Next comes better understanding of the fragility of groups on playgrounds (and around office water-coolers, carpool line clusters, etc.).  Pretend play  in particular is quite delicate, and so the four or five-year-old who wants to enter into a game of pretend family, or pretend warriors, must grasp the game and enter in character.  The child who blunders in, trying to change three or four kids over to a game that they themselves prefer, will be rejected—mostly because they have threatened to destroy the unseen thing of beauty that the kids have already created with their imaginations.  Some kids just naturally get this, others benefit from an “explanation” (and a great way to “explain” concepts to young kids is to make up stories, i.e. there was a squirrel who tried to join a group of kids who were playing a game of tag.  When she said that the other kids should play kick-ball, they didn’t let her play and she was sad.  The next day she decided to play what they were playing, and they let her, and she was happy.  The third day she suggested kick-ball, after a game of tag, and taught the other kids how to play.  After that, kick-ball was part of their play, and so was tag, and they lived happily ever after).  With kids under six or seven, keep it simple and don’t be afraid to be right-on-the-money obvious with these sorts of stories (and remember that they may seem precocious in the afternoon, but at bedtime everything softens and even a twenty-year-old might not fight you on a soothing story).

When our kids are little, it is a great act of kindness to facilitate play-dates (and to know that the first two, three or five may not be that great, but bonds form over time and it serves to stay with it).

Finally, keep in mind that even introverts like to have friends.  It’s just that for every minute they spend with them, they need two minutes alone later to recover (or at least re-establish their center).  So, be sure to let introverted and sensitive kids in particular have time to chill and be quiet after school (and understand that their fussiness after school may partly derive from having had to hold it together all day at school).  


We are not our kids, and one place where things can get particularly difficult is when an extraverted parent is parenting an introverted child; often they just don’t really understand why socializing is so hard for that child.  Trying to find our way into the shoes of our child (literally imagining being their size, with their brain and their situation) can do a lot to restore calm and equanimity to a child who feels overwhelmed and unsuccessful (i.e. feels they are a loser and a disappointment just because they struggle with something, in this case making friends).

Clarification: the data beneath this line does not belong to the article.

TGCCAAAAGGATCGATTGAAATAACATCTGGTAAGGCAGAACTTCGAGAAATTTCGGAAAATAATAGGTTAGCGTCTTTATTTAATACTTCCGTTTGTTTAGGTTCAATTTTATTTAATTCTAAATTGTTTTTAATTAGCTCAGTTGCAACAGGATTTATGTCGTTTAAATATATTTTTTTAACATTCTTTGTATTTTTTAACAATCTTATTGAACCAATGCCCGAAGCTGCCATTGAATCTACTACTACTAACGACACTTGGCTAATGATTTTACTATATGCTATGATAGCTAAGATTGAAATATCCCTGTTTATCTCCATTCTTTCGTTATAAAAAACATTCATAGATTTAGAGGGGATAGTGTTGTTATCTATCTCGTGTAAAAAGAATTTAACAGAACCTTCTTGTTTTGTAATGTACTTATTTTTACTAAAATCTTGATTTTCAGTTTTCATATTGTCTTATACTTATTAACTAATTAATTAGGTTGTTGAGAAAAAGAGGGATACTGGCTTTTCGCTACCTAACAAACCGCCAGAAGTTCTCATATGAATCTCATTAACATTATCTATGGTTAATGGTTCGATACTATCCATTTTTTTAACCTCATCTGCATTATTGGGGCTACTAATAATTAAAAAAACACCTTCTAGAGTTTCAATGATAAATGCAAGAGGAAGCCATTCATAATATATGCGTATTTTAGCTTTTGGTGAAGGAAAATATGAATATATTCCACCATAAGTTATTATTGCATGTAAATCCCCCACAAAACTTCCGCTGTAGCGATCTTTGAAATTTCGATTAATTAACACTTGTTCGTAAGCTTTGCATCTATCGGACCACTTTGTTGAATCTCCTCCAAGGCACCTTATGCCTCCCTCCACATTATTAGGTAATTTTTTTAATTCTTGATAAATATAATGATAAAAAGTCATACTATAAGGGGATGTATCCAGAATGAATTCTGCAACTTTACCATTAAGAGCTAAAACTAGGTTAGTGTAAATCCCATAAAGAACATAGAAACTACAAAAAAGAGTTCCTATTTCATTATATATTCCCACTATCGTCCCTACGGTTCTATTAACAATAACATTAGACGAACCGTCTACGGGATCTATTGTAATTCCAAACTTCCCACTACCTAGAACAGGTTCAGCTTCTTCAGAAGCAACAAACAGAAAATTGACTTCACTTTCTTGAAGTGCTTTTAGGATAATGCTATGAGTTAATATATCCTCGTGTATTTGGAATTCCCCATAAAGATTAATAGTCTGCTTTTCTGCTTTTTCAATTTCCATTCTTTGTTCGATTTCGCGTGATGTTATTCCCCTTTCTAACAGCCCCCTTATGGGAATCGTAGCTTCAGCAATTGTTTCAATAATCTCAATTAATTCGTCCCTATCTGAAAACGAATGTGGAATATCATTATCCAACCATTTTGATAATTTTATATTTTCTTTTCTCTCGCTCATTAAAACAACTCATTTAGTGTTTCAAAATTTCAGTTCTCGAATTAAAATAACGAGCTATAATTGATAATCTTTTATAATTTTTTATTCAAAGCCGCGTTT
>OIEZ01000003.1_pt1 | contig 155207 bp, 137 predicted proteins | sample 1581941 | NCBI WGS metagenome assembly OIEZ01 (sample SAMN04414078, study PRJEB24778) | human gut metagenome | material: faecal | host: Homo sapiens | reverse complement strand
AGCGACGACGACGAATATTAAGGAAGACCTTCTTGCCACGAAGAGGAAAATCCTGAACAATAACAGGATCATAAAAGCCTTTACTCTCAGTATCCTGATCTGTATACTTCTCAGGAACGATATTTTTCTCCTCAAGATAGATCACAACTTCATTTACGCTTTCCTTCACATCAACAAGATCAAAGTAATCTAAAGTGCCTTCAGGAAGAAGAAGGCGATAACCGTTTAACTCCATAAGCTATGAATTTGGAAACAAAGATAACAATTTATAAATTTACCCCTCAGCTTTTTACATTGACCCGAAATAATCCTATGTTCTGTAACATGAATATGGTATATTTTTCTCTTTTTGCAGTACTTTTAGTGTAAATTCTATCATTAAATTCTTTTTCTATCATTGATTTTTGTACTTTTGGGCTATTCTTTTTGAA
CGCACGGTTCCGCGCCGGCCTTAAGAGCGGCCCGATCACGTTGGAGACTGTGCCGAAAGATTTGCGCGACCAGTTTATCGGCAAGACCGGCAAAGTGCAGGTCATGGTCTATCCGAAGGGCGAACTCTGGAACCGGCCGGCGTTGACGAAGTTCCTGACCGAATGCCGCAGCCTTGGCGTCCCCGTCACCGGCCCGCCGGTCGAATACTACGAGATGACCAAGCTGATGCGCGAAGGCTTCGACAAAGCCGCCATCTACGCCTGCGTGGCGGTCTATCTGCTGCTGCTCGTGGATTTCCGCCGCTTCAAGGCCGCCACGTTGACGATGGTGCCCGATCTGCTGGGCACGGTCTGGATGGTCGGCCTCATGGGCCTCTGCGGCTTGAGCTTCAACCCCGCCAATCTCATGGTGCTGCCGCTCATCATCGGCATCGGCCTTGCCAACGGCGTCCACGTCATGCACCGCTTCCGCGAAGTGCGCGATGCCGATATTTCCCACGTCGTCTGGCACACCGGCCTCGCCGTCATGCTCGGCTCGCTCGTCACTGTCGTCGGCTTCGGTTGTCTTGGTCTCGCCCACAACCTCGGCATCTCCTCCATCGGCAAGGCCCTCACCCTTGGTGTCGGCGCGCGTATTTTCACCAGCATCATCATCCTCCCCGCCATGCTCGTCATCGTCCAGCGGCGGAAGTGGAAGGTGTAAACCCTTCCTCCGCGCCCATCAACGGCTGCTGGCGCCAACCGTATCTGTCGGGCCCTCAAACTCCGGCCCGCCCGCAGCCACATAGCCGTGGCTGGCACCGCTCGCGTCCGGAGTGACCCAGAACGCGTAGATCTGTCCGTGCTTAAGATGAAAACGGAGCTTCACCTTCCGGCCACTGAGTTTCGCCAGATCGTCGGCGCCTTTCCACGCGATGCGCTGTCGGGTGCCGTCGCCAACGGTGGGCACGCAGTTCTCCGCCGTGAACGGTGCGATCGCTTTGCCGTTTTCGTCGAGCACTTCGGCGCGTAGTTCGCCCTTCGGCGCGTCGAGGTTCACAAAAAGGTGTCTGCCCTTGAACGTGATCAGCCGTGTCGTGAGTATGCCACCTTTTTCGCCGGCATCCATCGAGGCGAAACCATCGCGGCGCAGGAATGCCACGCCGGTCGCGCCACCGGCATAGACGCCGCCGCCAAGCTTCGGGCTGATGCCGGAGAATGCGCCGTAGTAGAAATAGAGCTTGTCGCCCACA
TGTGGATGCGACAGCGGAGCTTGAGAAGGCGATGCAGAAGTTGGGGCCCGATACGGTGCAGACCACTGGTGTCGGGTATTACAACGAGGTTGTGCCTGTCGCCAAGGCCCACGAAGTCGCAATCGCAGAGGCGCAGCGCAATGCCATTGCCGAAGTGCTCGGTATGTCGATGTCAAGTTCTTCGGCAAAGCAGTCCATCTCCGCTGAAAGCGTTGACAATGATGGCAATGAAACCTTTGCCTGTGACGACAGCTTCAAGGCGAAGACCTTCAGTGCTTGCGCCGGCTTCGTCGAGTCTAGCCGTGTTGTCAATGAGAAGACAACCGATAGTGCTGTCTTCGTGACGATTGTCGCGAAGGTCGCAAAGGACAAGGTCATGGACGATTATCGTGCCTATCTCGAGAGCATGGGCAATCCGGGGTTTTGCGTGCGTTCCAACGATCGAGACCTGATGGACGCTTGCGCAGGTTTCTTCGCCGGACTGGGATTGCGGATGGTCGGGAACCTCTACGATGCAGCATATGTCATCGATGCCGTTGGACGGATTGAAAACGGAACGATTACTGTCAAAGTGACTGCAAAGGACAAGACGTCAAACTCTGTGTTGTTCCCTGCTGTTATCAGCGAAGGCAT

Another trouble arena is when our child triggers memories (often unconscious) of our own past.  Say you had no friends in middle school and felt traumatized and left out at that time in life; when your child goes to middle school, your own anxiety about not wanting them to feel what you felt can provoke you to be overly worried, which sends a discomfiting message to your child.  Thus over-identifying with our child is just as problematic as not identifying with them at all.  

As children mature, into elementary and middle schools, if they turn out not to be natural socializers, it may help to gently suggest that eye contact (although awkward for some children to sustain) is a great way of showing others that we are interested in them.  Kids who don’t know this need to be taught (and can practice making eye-contact with you, their parent).  Also, learning to ask questions (i.e. How are you?  What have you been doing?) is another good way of showing interest—one that is not always self-evident to kids who struggle with shyness, self-esteem issues or anxiety.

Finally (at least for this blog), always keep in mind that people (at any age) who truly feel good about themselves are generally kind.  Therefore, any time your child experiences the slings and arrows of outrageous social misfortune (and lord knows every slight to the shy or insecure child is potentially a Shakespearean tragedy) it serves to compassionately remind that splendid spirit who is our child:  people who feel good about themselves are kind, the child (or grown-up) who is mean must not be feeling good about themselves at this or that moment.

It’s cool to be kind!  Namaste, Bruce



One Response to “Teaching Kids How To Make Friends”

  1. rjack59 Says:


    Great post!

    My sons are older now and are good at socializing and making friends, but I have friend who is a little concerned about his daughter so I’ll pass this along.